Australia’s strict anti-vaping stance has inadvertently fueled a flourishing illicit market for vaping products, mirroring the failures of 20th-century drug prohibition.
In line with warnings by countless tobacco harm reduction groups and experts, Australia’s strict anti-vaping stance has inadvertently fueled a flourishing illicit market for vaping products, mirroring the failures of 20th-century drug prohibition. In the Western world, Australia stands alone in requiring a nicotine prescription for legal vaping. As expected, this has pushed over 90% of its 1.7 million adult vapers towards the illicit market and led to an estimated 120 million disposable, unregulated vapes being illegally imported from China each year.

The irony is that the measures, allegedly aimed at protecting public health, are in fact endangering people in multiple ways by leading to a thriving underground market of unsafe products, whilst providing fertile ground for organized trafficking networks, an escalating turf war marked by violence, including firebombings, public executions, and daylight robberies. Moreover, these restrictions are also significantly hindering and even stalling local smoking cessation efforts.

The futility of prohibition

A local expert on the topic, Dr. Colin Mendelsohn, has recently revealed that even the head of the Australian Border Force has acknowledged the futility of banning vapes at the border, as the force lacks the resources to patrol the extensive coastline adequately. The rarity of prosecutions further underscores the failure of enforcement to make a substantial impact. The parallels with past prohibitions, such as the ban on heroin in 1953, are evident, as banned substances continue to be available through illicit channels.

Mendelsohn highlighted that the vaping prohibition’s impact on minors is also concerning, as easy access to unregulated sales channels undermines the rationale of protecting youth. According to the Iron Law of Prohibition, banned substances become more potent, dangerous, and accessible to vulnerable populations. The outbreak of EVALI in North America in 2019-20, linked to illicit THC vapes, exemplifies the risks associated with unregulated products.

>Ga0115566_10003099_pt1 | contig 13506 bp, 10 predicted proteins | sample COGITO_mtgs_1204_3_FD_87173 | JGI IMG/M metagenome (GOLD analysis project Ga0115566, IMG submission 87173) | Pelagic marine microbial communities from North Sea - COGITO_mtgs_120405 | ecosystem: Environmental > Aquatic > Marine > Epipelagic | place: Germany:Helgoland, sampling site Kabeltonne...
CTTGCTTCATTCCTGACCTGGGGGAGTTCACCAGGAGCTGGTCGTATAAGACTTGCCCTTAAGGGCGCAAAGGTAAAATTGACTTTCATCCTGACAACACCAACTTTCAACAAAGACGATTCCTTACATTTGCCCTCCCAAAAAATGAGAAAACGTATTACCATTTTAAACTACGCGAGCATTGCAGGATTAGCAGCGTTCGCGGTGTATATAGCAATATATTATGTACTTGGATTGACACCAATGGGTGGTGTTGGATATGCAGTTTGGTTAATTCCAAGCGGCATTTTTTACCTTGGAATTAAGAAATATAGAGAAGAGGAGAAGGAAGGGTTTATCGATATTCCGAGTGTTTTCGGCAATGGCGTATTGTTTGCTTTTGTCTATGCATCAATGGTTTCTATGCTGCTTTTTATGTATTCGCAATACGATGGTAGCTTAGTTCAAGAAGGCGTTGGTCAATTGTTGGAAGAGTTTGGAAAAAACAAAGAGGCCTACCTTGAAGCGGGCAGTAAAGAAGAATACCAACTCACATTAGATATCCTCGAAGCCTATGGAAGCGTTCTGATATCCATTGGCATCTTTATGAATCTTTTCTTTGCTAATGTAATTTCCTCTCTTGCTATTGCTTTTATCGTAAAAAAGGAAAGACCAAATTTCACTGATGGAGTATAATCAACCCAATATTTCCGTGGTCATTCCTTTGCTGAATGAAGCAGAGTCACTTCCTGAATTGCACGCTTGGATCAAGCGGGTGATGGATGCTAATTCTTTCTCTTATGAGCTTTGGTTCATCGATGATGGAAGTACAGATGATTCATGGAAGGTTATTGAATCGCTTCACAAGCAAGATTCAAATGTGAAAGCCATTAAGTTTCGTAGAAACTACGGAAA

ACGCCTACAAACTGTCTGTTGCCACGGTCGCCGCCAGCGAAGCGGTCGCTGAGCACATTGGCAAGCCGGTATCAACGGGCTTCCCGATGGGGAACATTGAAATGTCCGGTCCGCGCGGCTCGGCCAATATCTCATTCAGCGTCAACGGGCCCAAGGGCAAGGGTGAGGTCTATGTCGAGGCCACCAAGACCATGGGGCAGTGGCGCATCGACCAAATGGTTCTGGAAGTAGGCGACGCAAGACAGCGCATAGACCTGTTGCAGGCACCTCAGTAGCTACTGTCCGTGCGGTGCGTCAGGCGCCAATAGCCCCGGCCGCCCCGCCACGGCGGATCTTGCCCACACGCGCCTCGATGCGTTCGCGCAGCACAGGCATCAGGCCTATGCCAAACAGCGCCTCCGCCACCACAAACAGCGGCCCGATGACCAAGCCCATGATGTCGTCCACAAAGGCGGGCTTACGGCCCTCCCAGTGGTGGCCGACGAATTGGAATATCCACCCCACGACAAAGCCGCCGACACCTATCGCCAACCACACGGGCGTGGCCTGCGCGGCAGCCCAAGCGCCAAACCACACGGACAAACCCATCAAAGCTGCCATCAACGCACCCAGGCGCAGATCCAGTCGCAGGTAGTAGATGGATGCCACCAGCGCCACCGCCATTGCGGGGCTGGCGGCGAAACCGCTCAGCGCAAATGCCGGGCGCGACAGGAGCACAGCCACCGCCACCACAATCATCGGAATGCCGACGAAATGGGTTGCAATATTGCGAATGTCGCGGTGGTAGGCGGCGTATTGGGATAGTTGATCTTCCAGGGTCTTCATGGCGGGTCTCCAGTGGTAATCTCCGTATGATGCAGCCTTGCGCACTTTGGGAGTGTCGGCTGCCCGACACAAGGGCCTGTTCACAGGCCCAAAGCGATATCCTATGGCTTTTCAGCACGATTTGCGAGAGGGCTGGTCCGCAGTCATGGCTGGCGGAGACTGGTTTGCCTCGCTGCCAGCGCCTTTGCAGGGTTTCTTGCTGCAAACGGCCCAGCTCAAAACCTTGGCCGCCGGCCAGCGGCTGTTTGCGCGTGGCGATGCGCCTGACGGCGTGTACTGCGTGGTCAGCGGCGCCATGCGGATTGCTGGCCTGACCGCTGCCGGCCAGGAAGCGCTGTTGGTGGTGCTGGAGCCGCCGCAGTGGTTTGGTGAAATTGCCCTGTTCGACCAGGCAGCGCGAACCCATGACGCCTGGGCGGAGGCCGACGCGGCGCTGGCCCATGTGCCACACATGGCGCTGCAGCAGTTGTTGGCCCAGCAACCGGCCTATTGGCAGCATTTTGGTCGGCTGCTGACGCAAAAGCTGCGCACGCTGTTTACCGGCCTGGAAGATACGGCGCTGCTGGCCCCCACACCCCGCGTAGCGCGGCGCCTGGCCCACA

The award winning physican reiterated that the solution to Australia’s vaping dilemma lies in embracing regulation over prohibition, following the blueprint of countries like New Zealand. A legal, regulated market with quality control, age verification, and products sold by licensed outlets could significantly reduce the illicit market, enhance product safety, curb violence, and align Australia with global best practices in harm reduction.

Australia’s vape restrictions have stalled smoking cessation rates

Infact, during a recent week-long visit to Australia, New Zealand’s Action for Smokefree 2025 (ASH) Director Ben Youdan, emphasized that Australia’s restrictive policy is preventing people from quitting smoking, potentially resulting in thousands of preventable smoking-related deaths. He acknowledged that while New Zealand’s vaping regulation wasn’t always perfect, it should encourage Australian policymakers to learn from both its successes and failures.

New Zealand has long been collaborating with Australian policymakers to establish an effective regulatory framework for vaping. Until 2020, smoking and vaping policies in both countries were similar. However, in 2020, New Zealand embraced vaping as a crucial tool for reducing smoking rates, leading to the establishment of a regulated vaping market that permits a variety of vapes as adult consumer products.

..while teen vaping rates have remained high anyway

As a result, New Zealand’s Health Surveys indicate a remarkable 49% decline in adult smoking rates over the past five years, contrasting with Australia’s marginal decrease from 12.3% to 11.8% during the same period. In parallel, despite Australia’s prescription-based approach, youth vaping rates have risen to levels similar to New Zealand. Youdan finds this concerning, especially as it is linked to illicit products without regulatory oversight.

In line with this, the latest data from the Household, Income and Labour Dynamics in Australia (HILDA), have revealed concerning trends among younger Australians, specifically indicating an increase in vaping among minors.

Youdan criticized Australia’s seemingly irrational ban on safer nicotine products, which is prolonging the life of the tobacco industry. He urges Australian policymakers to visit New Zealand, witness the success of alternative regulatory models, and make evidence-based decisions to prevent avoidable smoking-related deaths and diseases. ASH strongly recommends this as part of a diligent policy process.

Australia’s Vape Blackmarket Keeps Flourishing as Health Minister Sticks to Prohibition

















































































































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